G20 Executive Talk Series


Harnessing the potential of the digital economy

How Digital Economy Tools
Can Assist To Rebalance The Global Economy

Captain Samuel Salloum – GCEL Co-Chairman

The Digital Economy has gained much attention by policy makers throughout the global arena since it promises to be the catalyst in today’s 21st century technology era to drive a new wave of global economic growth. At the same time, it is the Technology Industry, our trusted 24-hour service providers, that have the capabilities and know-how to deliver upon policy makers’ commitments thereby implementing what the world’s citizens demand. Therefore, it is important to know where the technology industry stands today and how it can deliver what technology makes possible to boost our global economy.

Today, we are living in complex, fast moving times where there are multiple business transformation triggers in play at the same time. The world is facing significant forces such as globalization, modifications in trade policies, shifts in technology, excess production capacity and changes in customer demand. The last two forces are increasingly affected by the changing demographics in the world.

As mentioned by Ms. Ramos, harnessing the potential of the digital economy is key to escaping the low growth and low productivity trap in which the global economy is caught. In this regard, the technology industry can drive a tremendous social impact in today’s interdependent global economy by helping to de-risk trade and build the purchasing power of the mid and low income countries towards rebalancing the world economy. Otherwise, who will be left to buy the high technology goods and services produced by the high income countries during the next 20 to 30 years?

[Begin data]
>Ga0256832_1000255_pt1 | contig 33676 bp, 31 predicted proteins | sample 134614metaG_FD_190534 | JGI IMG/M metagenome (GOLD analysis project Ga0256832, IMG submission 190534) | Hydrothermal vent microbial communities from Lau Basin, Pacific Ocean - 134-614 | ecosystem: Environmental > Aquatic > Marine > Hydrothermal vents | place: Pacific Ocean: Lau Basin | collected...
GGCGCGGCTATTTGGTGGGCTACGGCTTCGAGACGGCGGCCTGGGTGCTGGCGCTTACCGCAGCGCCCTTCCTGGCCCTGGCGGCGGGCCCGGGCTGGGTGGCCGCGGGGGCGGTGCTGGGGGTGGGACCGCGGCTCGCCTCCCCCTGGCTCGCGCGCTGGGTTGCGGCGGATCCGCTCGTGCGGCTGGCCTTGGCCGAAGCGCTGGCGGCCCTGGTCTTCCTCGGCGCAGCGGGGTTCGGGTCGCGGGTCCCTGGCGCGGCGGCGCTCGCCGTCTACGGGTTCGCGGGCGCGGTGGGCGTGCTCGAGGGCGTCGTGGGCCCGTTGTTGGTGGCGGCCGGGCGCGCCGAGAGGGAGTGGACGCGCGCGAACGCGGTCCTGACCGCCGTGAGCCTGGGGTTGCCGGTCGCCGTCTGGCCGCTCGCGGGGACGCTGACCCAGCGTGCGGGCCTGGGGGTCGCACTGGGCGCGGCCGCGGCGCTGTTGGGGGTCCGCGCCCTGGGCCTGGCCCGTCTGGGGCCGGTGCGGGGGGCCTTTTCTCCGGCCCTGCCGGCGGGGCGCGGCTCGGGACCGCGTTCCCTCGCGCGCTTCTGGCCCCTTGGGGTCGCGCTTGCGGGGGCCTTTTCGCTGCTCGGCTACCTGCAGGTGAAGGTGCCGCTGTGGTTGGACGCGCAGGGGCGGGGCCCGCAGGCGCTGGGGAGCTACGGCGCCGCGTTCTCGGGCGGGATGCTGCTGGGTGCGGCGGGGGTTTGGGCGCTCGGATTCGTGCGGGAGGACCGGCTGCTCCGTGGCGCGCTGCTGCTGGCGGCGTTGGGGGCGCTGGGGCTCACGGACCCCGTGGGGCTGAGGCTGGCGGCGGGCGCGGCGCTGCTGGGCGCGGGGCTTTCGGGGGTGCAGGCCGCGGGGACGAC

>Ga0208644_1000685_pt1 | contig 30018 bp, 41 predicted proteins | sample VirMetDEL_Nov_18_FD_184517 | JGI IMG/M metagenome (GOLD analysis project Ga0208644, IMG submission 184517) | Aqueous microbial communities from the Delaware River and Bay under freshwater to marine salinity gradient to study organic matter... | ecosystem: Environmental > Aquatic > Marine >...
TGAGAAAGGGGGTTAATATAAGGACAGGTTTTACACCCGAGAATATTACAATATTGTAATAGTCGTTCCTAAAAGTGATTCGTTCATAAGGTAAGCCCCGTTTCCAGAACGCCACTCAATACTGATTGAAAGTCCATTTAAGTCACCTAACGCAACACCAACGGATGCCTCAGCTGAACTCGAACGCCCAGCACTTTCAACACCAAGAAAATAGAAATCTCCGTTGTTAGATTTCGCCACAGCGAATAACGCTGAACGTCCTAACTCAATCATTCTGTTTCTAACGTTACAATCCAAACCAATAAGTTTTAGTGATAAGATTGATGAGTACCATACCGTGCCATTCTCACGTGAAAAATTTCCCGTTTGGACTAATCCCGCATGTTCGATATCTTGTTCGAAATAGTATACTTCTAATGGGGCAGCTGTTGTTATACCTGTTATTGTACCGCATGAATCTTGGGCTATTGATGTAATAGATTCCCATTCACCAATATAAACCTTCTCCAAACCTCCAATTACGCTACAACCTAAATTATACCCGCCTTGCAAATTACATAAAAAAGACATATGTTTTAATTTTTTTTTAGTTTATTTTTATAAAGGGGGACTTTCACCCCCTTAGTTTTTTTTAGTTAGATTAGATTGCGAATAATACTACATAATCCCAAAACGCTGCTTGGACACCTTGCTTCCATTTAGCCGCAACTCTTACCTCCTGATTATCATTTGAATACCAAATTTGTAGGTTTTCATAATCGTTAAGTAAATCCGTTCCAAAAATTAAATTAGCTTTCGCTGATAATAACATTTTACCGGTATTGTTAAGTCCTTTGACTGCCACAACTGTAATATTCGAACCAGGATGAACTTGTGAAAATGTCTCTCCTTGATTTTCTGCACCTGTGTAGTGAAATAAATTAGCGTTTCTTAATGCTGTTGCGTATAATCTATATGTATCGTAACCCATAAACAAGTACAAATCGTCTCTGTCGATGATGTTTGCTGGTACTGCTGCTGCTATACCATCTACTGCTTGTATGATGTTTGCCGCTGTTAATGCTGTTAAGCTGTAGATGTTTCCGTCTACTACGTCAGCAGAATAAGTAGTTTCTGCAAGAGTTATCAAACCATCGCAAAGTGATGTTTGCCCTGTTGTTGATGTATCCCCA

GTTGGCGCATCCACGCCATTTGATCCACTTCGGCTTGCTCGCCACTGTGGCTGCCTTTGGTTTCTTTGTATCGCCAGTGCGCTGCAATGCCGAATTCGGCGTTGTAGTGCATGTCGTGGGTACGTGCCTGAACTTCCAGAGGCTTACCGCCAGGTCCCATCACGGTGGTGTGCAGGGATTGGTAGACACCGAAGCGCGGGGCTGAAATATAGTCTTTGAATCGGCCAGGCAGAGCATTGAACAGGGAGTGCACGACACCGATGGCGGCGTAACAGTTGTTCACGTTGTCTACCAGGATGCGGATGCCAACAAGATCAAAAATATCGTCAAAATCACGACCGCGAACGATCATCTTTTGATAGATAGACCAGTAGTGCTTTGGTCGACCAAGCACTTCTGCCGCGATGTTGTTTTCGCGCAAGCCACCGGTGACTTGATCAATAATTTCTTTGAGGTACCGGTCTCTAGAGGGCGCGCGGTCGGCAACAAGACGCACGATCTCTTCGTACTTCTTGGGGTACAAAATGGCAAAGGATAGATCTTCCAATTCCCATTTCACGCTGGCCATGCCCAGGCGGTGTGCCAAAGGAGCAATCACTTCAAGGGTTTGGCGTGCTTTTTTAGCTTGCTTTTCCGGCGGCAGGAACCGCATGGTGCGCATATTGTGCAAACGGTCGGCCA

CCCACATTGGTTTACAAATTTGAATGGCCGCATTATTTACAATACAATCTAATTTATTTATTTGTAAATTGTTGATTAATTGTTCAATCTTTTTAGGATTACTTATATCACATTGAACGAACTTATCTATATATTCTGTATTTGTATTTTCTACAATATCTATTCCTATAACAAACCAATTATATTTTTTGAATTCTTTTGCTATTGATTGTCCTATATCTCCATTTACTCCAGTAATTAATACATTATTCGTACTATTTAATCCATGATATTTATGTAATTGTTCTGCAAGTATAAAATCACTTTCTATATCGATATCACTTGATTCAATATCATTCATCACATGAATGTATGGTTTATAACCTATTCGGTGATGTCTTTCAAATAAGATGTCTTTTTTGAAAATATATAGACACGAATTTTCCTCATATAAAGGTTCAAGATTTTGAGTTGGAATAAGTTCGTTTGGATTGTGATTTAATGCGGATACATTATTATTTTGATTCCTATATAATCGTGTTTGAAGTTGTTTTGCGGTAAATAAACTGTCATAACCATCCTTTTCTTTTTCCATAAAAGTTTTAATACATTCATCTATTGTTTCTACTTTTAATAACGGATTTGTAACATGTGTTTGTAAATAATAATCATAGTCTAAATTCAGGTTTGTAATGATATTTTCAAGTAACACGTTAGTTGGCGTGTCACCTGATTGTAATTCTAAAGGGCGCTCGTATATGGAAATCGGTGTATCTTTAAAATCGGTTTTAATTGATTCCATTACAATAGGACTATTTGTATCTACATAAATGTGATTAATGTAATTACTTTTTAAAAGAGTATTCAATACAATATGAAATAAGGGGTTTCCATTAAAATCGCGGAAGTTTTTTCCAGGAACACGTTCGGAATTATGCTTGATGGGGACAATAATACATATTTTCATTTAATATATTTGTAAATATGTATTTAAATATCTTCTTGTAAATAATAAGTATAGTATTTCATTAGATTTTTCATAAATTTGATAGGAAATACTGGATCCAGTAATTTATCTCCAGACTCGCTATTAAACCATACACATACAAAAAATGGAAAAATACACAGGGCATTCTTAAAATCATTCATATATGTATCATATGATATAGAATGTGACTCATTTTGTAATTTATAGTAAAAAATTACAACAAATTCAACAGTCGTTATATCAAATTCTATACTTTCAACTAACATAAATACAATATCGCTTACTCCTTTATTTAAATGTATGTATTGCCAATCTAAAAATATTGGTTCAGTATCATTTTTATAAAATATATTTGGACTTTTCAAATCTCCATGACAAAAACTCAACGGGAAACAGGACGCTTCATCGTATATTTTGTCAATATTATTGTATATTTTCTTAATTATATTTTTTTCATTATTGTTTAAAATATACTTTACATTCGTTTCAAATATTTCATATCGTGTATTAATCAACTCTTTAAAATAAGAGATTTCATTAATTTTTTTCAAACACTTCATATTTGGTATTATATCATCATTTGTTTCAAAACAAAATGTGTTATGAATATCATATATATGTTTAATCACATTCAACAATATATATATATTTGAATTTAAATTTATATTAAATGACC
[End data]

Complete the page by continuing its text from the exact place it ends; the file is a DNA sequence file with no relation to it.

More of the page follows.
Even today the technology industry is battling a myriad of challenges towards meeting the needs of their customers including: poor top line revenue growth due to customers’ tight IT budgets, restrictive M&A and IPO markets, stringent R&D spending and lack of capital. Marketing budgets are under the greatest pressure with sales forces being culled. Even the perennial technology leaders have recently announced job cuts.

To revive their reduced revenue and profit levels, information technology services companies are conducting more research to develop new processes, products and business models to overcome the aforementioned challenges.